This arbitration results from the settlement by the parties of a grievance involving part-time employee Mel Walker. Walker was a part-time employee who was only supposed to work 60 hours in a two-week pay period. Walker consistently worked over 60 hours and the Union grieved. Over the course of several months of meetings to settle Walker's grievance, the parties reached a settlement agreement which was signed by the City on July 3, 2001 and by the Union on July 5, 2001. (Jt. 4) Pursuant to the settlement agreement, Walker was promoted to full-time driver status effective as of January 31, 2001. A full-time utility person position was simultaneously created in the Transit System table of organization; this position was classified under the labor agreement as a full-time bus driver and was effective as of the date of Walker's promotion. The settlement agreement set forth certain utility duties that this full-time driver would perform which would be similar to duties currently performed by part-time drivers. Regular full-time and relief bus drivers do not perform any duties other than driving a bus.

Soon after the settlement agreement, Walker, who was promoted to the full-time driver position and assumed the utility person duties, was also assigned as a relief driver by the City. Walker began to drive schedules and hours that would have been available to other full-time drivers as overtime if Walker had not been working them as a fourth relief driver. This use of Walker to take hours that would have been overtime hours for other full-time drivers led to the two grievances filed by the Grievant in October of 2001. As will be seen in the statement of the parties' positions, the parties, while agreeing to the Walker settlement agreement, significantly disagreed as to what this new full-time driver position could do. The Union argues that it never agreed to create and promote Walker to a position of fourth relief driver who could take overtime hours; the City argues that there was a clear understanding that it would be allowed to use Walker to drive previous overtime hours at straight time in order to cut down the wage and fringe benefit cost to the City of promoting Walker to a full-time driver position. On four dates in August of 2001, the Grievant alleges that she was available to work what would have been overtime hours had Walker not been driving and that the settlement agreement as interpreted by the City deprived her of these overtime hours.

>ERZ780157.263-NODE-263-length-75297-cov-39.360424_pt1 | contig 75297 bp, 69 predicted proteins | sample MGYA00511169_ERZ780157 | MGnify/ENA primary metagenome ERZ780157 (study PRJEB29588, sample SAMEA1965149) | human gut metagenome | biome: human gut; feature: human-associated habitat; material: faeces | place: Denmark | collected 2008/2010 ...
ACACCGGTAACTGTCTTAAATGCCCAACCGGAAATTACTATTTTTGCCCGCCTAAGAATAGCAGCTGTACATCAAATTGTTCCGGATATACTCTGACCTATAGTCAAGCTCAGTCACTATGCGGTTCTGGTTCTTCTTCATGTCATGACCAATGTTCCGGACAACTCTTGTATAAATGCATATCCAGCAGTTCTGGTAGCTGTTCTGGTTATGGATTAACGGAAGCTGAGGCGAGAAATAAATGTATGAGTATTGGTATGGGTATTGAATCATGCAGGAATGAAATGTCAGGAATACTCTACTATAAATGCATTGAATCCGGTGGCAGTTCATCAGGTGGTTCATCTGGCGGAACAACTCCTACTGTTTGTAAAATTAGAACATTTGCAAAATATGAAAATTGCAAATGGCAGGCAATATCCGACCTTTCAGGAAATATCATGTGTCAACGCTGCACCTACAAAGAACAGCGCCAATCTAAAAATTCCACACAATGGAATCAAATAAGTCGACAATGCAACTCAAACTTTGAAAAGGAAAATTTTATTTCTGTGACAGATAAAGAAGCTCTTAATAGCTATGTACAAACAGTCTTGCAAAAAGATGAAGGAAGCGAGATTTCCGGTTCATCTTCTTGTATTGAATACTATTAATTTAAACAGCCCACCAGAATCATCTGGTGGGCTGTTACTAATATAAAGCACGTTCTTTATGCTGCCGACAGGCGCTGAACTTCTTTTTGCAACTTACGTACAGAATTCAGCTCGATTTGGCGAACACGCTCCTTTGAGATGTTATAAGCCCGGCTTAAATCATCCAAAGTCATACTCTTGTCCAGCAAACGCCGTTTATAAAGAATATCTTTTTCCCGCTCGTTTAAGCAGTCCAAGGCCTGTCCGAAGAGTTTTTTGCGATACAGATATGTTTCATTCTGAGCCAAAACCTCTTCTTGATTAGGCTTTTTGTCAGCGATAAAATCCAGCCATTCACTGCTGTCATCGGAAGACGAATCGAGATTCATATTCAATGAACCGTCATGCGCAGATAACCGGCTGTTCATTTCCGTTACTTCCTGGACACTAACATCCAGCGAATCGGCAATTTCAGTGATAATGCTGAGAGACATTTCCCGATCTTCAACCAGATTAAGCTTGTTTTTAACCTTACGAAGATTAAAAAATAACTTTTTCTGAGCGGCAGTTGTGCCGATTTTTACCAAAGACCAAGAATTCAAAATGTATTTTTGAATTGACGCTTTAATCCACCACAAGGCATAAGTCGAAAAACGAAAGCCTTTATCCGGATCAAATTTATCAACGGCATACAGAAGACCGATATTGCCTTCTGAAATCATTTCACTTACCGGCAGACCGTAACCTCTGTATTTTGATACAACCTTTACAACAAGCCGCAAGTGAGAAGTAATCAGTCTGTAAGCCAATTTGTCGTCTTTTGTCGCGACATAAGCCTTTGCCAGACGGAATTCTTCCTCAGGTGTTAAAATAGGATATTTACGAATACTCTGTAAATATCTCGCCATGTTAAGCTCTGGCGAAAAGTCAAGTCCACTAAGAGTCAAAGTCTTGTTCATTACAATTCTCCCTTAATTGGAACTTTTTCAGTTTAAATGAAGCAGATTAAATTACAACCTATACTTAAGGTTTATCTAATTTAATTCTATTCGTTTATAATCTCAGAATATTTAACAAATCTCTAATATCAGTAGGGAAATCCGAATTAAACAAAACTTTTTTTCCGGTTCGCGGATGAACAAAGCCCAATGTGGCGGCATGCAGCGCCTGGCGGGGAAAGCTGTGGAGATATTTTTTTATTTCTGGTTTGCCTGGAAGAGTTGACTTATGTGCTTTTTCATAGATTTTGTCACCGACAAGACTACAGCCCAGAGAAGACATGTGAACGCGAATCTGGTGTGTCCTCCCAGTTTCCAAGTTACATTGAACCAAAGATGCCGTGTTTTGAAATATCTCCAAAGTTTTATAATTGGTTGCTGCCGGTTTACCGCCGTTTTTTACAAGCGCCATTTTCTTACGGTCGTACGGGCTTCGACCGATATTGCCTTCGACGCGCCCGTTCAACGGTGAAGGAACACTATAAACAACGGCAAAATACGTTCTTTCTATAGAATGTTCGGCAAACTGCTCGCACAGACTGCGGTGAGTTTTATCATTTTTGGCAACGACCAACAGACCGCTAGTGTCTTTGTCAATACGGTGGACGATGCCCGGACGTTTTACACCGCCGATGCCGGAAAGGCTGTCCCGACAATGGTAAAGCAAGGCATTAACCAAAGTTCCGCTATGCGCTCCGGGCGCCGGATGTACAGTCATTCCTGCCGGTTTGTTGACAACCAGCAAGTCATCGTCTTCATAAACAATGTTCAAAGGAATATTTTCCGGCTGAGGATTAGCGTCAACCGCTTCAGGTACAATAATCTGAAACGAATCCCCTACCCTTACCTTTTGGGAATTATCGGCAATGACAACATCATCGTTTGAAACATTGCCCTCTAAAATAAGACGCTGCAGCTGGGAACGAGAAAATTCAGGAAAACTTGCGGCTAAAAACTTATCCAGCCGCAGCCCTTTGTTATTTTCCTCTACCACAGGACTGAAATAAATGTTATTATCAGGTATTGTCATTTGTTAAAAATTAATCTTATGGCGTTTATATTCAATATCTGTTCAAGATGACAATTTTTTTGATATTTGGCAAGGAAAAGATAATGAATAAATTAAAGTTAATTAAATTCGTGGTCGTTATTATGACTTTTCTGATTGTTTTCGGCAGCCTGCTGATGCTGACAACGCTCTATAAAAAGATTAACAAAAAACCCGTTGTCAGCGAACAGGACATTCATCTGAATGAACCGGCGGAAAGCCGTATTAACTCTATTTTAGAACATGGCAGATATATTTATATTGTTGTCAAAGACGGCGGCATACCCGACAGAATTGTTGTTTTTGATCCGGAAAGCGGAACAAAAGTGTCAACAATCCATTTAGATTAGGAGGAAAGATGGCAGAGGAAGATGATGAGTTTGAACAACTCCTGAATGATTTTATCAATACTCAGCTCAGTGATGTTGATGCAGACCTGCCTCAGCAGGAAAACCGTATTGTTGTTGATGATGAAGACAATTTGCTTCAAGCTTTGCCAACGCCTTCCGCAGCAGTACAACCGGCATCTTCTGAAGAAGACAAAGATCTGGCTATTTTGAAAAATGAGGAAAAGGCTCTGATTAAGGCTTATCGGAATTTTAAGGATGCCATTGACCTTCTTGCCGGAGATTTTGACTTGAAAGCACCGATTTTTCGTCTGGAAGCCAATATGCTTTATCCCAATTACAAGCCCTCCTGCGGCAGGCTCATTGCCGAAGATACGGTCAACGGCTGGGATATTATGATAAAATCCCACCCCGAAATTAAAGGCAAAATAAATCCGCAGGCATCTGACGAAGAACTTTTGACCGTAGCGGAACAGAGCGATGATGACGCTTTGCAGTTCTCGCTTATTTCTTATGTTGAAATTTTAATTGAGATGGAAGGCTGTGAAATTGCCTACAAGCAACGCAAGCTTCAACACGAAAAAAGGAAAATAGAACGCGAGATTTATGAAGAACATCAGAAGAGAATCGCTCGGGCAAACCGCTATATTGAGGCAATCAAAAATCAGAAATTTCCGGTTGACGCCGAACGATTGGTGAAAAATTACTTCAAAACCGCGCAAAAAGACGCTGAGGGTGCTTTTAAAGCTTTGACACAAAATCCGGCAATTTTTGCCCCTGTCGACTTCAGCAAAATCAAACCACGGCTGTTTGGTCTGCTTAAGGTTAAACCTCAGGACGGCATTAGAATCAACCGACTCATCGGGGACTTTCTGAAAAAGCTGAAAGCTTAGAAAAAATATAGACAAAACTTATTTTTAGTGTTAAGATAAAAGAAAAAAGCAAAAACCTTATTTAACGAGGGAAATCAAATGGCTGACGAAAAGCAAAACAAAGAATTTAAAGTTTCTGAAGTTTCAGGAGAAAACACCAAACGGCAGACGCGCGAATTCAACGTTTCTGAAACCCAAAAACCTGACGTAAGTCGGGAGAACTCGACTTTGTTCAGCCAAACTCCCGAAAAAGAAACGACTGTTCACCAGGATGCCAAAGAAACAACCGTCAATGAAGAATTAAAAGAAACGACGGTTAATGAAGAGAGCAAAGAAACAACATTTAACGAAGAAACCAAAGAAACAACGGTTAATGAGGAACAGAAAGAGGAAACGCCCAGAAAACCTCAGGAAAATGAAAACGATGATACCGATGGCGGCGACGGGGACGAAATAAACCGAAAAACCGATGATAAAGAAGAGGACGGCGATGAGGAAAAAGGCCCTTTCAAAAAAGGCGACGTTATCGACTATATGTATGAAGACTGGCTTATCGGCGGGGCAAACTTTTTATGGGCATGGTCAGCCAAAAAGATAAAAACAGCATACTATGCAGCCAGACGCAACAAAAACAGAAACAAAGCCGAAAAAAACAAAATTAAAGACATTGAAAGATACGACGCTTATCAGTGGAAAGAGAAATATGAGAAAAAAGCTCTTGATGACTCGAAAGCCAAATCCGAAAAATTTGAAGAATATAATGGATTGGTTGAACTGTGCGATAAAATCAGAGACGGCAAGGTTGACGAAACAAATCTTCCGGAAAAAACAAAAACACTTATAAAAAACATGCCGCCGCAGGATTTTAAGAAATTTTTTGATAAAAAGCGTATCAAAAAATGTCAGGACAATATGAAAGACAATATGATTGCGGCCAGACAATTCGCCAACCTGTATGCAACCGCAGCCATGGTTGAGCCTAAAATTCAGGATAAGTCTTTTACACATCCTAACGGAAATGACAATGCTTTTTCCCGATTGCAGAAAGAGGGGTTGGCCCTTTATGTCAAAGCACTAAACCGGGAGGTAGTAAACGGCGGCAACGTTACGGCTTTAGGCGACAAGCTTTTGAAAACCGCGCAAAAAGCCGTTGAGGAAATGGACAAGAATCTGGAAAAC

The parties failed to achieve resolution through the grievance procedure. The matter was appealed to arbitration. No issue was raised as to the arbitrability of the grievance. Hearing in the matter was held by the Arbitrator on September 12, 2002.

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The Union argues that the settlement agreement was not intended to alter a past practice that required that overtime hours be first offered to regular full-time drivers, like Grievant, before being offered to part-time employees. The Union submits that the settlement agreement language reflects the clear understanding that Walker's duties would be similar to those duties currently performed by part-time bus drivers to include but not be limited to:

Assigned on a weekly basis to open protection, driving, and miscellaneous assignments after full-time relief drivers have been assigned.

Miscellaneous assignments include snow removal, shelter cleaning, fuel line, bus cleaning, bus stop sign replacement and similar duties which might be considered "garage" duties that are within the "Full-time Utility Person's" skills to perform.